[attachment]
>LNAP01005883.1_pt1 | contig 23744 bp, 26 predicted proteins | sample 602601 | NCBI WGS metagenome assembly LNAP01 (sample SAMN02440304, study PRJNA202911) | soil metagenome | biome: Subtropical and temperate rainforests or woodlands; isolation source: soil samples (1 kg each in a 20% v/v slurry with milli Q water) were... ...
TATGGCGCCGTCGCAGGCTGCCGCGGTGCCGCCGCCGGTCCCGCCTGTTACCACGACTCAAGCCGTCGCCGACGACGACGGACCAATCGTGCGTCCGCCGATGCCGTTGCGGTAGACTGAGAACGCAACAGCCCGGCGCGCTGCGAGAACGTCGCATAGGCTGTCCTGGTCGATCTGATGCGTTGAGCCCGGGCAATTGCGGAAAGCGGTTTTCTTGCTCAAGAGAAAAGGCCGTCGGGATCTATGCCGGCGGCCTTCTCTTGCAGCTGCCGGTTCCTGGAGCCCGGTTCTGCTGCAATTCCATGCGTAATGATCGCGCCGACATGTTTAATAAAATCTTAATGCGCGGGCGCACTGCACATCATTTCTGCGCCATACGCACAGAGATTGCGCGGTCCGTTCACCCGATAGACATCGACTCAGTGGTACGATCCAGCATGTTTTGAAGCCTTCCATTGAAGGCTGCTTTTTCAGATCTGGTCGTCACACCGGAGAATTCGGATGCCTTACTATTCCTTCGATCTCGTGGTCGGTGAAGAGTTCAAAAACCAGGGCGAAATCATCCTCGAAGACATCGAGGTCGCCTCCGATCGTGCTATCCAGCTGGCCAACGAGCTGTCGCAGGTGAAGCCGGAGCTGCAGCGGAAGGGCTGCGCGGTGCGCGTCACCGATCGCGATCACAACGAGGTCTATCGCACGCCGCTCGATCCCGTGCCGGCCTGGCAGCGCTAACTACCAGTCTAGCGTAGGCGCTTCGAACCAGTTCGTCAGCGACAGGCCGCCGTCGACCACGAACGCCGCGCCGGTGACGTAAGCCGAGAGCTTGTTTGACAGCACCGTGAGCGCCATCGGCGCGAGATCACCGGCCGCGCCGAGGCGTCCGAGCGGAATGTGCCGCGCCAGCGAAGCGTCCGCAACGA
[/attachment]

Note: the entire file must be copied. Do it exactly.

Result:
>LNAP01005883.1_pt1 | contig 23744 bp, 26 predicted proteins | sample 602601 | NCBI WGS metagenome assembly LNAP01 (sample SAMN02440304, study PRJNA202911) | soil metagenome | biome: Subtropical and temperate rainforests or woodlands; isolation source: soil samples (1 kg each in a 20% v/v slurry with milli Q water) were... ...
TATGGCGCCGTCGCAGGCTGCCGCGGTGCCGCCGCCGGTCCCGCCTGTTACCACGACTCAAGCCGTCGCCGACGACGACGGACCAATCGTGCGTCCGCCGATGCCGTTGCGGTAGACTGAGAACGCAACAGCCCGGCGCGCTGCGAGAACGTCGCATAGGCTGTCCTGGTCGATCTGATGCGTTGAGCCCGGGCAATTGCGGAAAGCGGTTTTCTTGCTCAAGAGAAAAGGCCGTCGGGATCTATGCCGGCGGCCTTCTCTTGCAGCTGCCGGTTCCTGGAGCCCGGTTCTGCTGCAATTCCATGCGTAATGATCGCGCCGACATGTTTAATAAAATCTTAATGCGCGGGCGCACTGCACATCATTTCTGCGCCATACGCACAGAGATTGCGCGGTCCGTTCACCCGATAGACATCGACTCAGTGGTACGATCCAGCATGTTTTGAAGCCTTCCATTGAAGGCTGCTTTTTCAGATCTGGTCGTCACACCGGAGAATTCGGATGCCTTACTATTCCTTCGATCTCGTGGTCGGTGAAGAGTTCAAAAACCAGGGCGAAATCATCCTCGAAGACATCGAGGTCGCCTCCGATCGTGCTATCCAGCTGGCCAACGAGCTGTCGCAGGTGAAGCCGGAGCTGCAGCGGAAGGGCTGCGCGGTGCGCGTCACCGATCGCGATCACAACGAGGTCTATCGCACGCCGCTCGATCCCGTGCCGGCCTGGCAGCGCTAACTACCAGTCTAGCGTAGGCGCTTCGAACCAGTTCGTCAGCGACAGGCCGCCGTCGACCACGAACGCCGCGCCGGTGACGTAAGCCGAGAGCTTGTTTGACAGCACCGTGAGCGCCATCGGCGCGAGATCACCGGCCGCGCCGAGGCGTCCGAGCGGAATGTGCCGCGCCAGCGAAGCGTCCGCAACGA